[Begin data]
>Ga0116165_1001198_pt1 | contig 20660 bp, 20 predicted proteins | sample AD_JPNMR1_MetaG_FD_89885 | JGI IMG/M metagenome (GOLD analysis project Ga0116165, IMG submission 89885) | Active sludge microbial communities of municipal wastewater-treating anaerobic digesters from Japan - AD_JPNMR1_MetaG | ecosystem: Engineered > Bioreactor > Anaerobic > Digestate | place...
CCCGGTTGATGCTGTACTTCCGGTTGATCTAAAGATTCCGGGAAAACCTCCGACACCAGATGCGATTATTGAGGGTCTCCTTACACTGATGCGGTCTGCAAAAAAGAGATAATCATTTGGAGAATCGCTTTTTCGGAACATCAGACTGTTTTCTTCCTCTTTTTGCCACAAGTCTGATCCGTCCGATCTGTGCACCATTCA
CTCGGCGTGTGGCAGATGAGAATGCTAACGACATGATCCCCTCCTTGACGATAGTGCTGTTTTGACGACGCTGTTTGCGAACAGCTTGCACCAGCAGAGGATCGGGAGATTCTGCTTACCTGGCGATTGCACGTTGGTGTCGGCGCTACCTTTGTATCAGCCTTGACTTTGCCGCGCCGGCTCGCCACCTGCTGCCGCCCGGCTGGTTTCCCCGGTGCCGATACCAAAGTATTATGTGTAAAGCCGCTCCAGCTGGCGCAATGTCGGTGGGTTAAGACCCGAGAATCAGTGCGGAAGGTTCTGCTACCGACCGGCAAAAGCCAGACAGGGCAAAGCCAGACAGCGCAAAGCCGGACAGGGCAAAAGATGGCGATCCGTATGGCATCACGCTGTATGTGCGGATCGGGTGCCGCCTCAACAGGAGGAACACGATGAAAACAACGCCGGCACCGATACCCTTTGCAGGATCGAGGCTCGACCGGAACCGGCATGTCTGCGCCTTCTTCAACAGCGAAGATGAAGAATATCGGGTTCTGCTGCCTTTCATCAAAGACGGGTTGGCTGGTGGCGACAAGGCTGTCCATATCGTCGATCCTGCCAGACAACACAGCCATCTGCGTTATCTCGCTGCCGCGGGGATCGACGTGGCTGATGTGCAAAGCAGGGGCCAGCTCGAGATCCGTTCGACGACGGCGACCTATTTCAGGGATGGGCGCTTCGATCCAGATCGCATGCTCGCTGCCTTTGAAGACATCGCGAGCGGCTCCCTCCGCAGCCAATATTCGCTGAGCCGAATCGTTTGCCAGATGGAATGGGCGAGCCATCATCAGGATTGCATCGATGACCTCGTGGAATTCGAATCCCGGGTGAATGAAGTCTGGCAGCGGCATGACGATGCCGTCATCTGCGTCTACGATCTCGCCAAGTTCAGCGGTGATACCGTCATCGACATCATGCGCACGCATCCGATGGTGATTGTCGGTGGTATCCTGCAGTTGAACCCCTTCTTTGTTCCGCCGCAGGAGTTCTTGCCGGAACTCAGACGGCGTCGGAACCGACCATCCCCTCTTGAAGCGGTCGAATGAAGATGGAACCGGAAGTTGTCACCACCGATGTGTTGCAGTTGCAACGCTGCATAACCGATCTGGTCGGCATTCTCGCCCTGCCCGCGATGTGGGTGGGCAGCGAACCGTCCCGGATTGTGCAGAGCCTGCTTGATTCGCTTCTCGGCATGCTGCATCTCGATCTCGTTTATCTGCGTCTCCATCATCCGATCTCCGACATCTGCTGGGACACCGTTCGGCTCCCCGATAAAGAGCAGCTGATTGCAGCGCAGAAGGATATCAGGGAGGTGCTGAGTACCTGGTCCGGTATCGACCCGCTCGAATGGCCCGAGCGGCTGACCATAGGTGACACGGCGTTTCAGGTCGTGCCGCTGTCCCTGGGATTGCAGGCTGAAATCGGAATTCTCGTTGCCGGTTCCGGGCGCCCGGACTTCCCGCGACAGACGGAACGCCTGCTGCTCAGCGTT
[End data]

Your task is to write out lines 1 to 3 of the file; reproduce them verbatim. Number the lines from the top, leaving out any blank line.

>Ga0116165_1001198_pt1 | contig 20660 bp, 20 predicted proteins | sample AD_JPNMR1_MetaG_FD_89885 | JGI IMG/M metagenome (GOLD analysis project Ga0116165, IMG submission 89885) | Active sludge microbial communities of municipal wastewater-treating anaerobic digesters from Japan - AD_JPNMR1_MetaG | ecosystem: Engineered > Bioreactor > Anaerobic > Digestate | place...
CCCGGTTGATGCTGTACTTCCGGTTGATCTAAAGATTCCGGGAAAACCTCCGACACCAGATGCGATTATTGAGGGTCTCCTTACACTGATGCGGTCTGCAAAAAAGAGATAATCATTTGGAGAATCGCTTTTTCGGAACATCAGACTGTTTTCTTCCTCTTTTTGCCACAAGTCTGATCCGTCCGATCTGTGCACCATTCA
CTCGGCGTGTGGCAGATGAGAATGCTAACGACATGATCCCCTCCTTGACGATAGTGCTGTTTTGACGACGCTGTTTGCGAACAGCTTGCACCAGCAGAGGATCGGGAGATTCTGCTTACCTGGCGATTGCACGTTGGTGTCGGCGCTACCTTTGTATCAGCCTTGACTTTGCCGCGCCGGCTCGCCACCTGCTGCCGCCCGGCTGGTTTCCCCGGTGCCGATACCAAAGTATTATGTGTAAAGCCGCTCCAGCTGGCGCAATGTCGGTGGGTTAAGACCCGAGAATCAGTGCGGAAGGTTCTGCTACCGACCGGCAAAAGCCAGACAGGGCAAAGCCAGACAGCGCAAAGCCGGACAGGGCAAAAGATGGCGATCCGTATGGCATCACGCTGTATGTGCGGATCGGGTGCCGCCTCAACAGGAGGAACACGATGAAAACAACGCCGGCACCGATACCCTTTGCAGGATCGAGGCTCGACCGGAACCGGCATGTCTGCGCCTTCTTCAACAGCGAAGATGAAGAATATCGGGTTCTGCTGCCTTTCATCAAAGACGGGTTGGCTGGTGGCGACAAGGCTGTCCATATCGTCGATCCTGCCAGACAACACAGCCATCTGCGTTATCTCGCTGCCGCGGGGATCGACGTGGCTGATGTGCAAAGCAGGGGCCAGCTCGAGATCCGTTCGACGACGGCGACCTATTTCAGGGATGGGCGCTTCGATCCAGATCGCATGCTCGCTGCCTTTGAAGACATCGCGAGCGGCTCCCTCCGCAGCCAATATTCGCTGAGCCGAATCGTTTGCCAGATGGAATGGGCGAGCCATCATCAGGATTGCATCGATGACCTCGTGGAATTCGAATCCCGGGTGAATGAAGTCTGGCAGCGGCATGACGATGCCGTCATCTGCGTCTACGATCTCGCCAAGTTCAGCGGTGATACCGTCATCGACATCATGCGCACGCATCCGATGGTGATTGTCGGTGGTATCCTGCAGTTGAACCCCTTCTTTGTTCCGCCGCAGGAGTTCTTGCCGGAACTCAGACGGCGTCGGAACCGACCATCCCCTCTTGAAGCGGTCGAATGAAGATGGAACCGGAAGTTGTCACCACCGATGTGTTGCAGTTGCAACGCTGCATAACCGATCTGGTCGGCATTCTCGCCCTGCCCGCGATGTGGGTGGGCAGCGAACCGTCCCGGATTGTGCAGAGCCTGCTTGATTCGCTTCTCGGCATGCTGCATCTCGATCTCGTTTATCTGCGTCTCCATCATCCGATCTCCGACATCTGCTGGGACACCGTTCGGCTCCCCGATAAAGAGCAGCTGATTGCAGCGCAGAAGGATATCAGGGAGGTGCTGAGTACCTGGTCCGGTATCGACCCGCTCGAATGGCCCGAGCGGCTGACCATAGGTGACACGGCGTTTCAGGTCGTGCCGCTGTCCCTGGGATTGCAGGCTGAAATCGGAATTCTCGTTGCCGGTTCCGGGCGCCCGGACTTCCCGCGACAGACGGAACGCCTGCTGCTCAGCGTT